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Workplace Perks That Lawyers Actually Want

By William Vogeler, Esq. | Last updated on

What do you really want?

It's a question that sometimes comes up in the crisis stage of a relationship. One partner feels inadequate or frustrated, and the other is stifled about communicating his feelings.

Maybe I'm getting too personal here, but the point is that sometimes lawyers don't seem to know what they want professionally either. Because the attorney-employer relationship shouldn't be a guessing game, here are some perks attorneys actually want:


Hello, it is always about the money. Every self-respecting and profitable lawyer wants to get paid.

That doesn't necessarily mean "more money" right now. When the parties first got together, they agreed on the pay part.

Money can be translated to mean "value." If an employer is working lawyers to death and not valuing their work, those lawyers will not survive and neither will the relationship.

So if your lawyer is working like a dog, at least give the dog a bone now and then. How about a bonus before Christmas? That will perk up some ears.


Now the relationship gets complicated because you would think that when an employer offers reduced hours, flex time schedules or telecommuting, it would improve the relationship. But guess what?

Apparently many lawyers are not taking the perks even when offered. According to a survey of BigLaw firms, only 8.8 percent of their lawyers took the opportunity to work reduced hours.

"This makes us wonder why associates aren't using the perks that have been made available to them," queried Above the Law. "Are they afraid that they'll be penalized in the future -- either vis-à-vis their paychecks or partnership prospects -- if they take advantage of these reduced-hours policies?"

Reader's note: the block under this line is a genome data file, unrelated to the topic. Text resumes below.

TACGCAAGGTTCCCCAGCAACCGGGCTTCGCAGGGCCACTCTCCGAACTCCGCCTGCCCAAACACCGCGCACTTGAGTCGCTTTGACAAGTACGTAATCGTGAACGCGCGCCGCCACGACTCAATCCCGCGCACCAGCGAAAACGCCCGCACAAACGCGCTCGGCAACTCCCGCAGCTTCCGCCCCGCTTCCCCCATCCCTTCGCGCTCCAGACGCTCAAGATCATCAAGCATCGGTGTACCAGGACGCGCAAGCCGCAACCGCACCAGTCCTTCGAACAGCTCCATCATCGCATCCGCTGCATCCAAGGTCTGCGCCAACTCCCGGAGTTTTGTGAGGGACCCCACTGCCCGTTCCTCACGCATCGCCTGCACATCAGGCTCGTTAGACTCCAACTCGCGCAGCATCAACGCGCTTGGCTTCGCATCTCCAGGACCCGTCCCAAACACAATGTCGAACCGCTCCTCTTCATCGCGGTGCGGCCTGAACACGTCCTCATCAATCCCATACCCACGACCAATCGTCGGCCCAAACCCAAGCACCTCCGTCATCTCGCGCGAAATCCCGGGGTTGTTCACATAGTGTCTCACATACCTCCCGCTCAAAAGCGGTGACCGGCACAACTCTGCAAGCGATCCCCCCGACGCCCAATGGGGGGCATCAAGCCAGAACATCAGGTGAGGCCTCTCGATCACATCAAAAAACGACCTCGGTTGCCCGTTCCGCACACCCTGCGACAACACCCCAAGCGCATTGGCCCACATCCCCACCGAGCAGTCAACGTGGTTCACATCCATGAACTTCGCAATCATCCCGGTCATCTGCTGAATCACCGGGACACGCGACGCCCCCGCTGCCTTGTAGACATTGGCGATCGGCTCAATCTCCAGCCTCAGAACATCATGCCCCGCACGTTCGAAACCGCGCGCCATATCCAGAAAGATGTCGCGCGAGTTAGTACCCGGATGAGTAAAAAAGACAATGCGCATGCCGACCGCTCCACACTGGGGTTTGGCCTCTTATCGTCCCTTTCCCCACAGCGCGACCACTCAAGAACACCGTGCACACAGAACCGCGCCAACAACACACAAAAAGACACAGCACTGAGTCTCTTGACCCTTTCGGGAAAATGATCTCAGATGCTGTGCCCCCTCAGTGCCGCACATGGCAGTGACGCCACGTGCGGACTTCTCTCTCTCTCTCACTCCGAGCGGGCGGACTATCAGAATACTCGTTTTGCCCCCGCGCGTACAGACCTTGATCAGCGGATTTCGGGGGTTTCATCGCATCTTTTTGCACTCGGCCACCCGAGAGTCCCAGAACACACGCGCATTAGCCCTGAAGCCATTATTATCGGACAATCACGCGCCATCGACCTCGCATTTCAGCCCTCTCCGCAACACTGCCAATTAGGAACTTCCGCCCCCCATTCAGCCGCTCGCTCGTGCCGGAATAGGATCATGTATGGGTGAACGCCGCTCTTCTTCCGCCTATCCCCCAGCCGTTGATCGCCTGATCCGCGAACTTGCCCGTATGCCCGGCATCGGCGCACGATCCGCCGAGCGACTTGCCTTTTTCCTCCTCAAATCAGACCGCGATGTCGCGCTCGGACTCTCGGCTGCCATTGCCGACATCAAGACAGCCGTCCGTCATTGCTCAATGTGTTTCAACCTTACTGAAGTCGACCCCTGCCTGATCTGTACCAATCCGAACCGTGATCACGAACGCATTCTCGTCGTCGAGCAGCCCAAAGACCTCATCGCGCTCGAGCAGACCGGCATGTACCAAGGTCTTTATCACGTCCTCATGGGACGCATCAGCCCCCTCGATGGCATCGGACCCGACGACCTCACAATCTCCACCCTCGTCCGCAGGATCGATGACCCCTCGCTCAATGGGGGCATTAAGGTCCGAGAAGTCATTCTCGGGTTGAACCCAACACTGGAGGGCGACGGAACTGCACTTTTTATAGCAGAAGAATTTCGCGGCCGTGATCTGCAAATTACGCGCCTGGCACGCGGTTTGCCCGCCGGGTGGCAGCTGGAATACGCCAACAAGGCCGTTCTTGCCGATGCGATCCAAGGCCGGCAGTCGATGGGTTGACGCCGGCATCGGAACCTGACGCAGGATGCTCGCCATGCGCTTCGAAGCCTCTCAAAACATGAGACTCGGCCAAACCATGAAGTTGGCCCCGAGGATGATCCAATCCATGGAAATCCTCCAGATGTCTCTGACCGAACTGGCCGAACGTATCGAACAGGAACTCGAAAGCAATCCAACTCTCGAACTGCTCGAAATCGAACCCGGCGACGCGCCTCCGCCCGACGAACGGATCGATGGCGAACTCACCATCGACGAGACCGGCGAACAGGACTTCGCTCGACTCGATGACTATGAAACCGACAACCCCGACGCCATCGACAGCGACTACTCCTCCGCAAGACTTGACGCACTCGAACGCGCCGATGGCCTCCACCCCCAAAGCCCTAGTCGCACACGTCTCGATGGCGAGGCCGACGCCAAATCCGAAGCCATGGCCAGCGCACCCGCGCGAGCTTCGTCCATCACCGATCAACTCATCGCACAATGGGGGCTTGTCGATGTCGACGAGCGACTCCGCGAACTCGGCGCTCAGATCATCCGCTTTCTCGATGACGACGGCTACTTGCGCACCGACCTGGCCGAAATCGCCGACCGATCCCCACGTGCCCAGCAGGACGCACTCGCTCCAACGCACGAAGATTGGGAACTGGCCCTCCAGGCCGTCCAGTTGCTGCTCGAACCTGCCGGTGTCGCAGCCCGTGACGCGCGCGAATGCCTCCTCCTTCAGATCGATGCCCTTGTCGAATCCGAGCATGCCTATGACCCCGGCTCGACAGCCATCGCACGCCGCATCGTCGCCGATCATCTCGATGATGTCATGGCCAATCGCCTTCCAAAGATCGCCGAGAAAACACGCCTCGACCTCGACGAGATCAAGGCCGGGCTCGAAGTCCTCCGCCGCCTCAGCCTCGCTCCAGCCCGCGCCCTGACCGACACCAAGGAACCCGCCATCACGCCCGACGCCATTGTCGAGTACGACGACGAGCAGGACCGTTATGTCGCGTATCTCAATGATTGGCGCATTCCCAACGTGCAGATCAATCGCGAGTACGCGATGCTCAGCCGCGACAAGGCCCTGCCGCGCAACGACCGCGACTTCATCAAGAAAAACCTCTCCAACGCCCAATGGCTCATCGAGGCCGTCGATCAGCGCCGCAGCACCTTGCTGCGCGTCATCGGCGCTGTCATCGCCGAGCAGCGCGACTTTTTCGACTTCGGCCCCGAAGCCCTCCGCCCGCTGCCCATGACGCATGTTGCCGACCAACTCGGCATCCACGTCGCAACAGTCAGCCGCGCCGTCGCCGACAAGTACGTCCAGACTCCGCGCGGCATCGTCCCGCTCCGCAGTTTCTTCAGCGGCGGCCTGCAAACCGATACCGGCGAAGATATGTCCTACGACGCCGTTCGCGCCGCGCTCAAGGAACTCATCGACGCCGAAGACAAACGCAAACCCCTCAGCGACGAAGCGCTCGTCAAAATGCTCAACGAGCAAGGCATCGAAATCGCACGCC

Maybe it's not about the time, but the quality of time. Really, how can lawyers relax when work follows them home?


If you love reading or watching classics in your off hours, you gotta love Charles Dickens. There's that moment, a tear-jerking scene in the original musical adaptation of Oliver Twist, when the orphan says with an empty bowl in hand:

"Please sir, I want some more."

There you have it, lords. Those lowly workers actually do want more perks. And like bowls of gruel, they don't have to be expensive.

While some lawyers may not use them, everyone wants them. They may just be afraid to ask. So if you see another firm offering a workplace perk, you may want to pay attention. People want what they don't have. For example, one firm recently made headlines for offering a gender-neutral parental leave policy. Even if lawyers at your firm haven't asked for this, they're probably keeping an eye on it.

Have an open position at your law firm? Post the job for free on Indeed, or search local candidate resumes.

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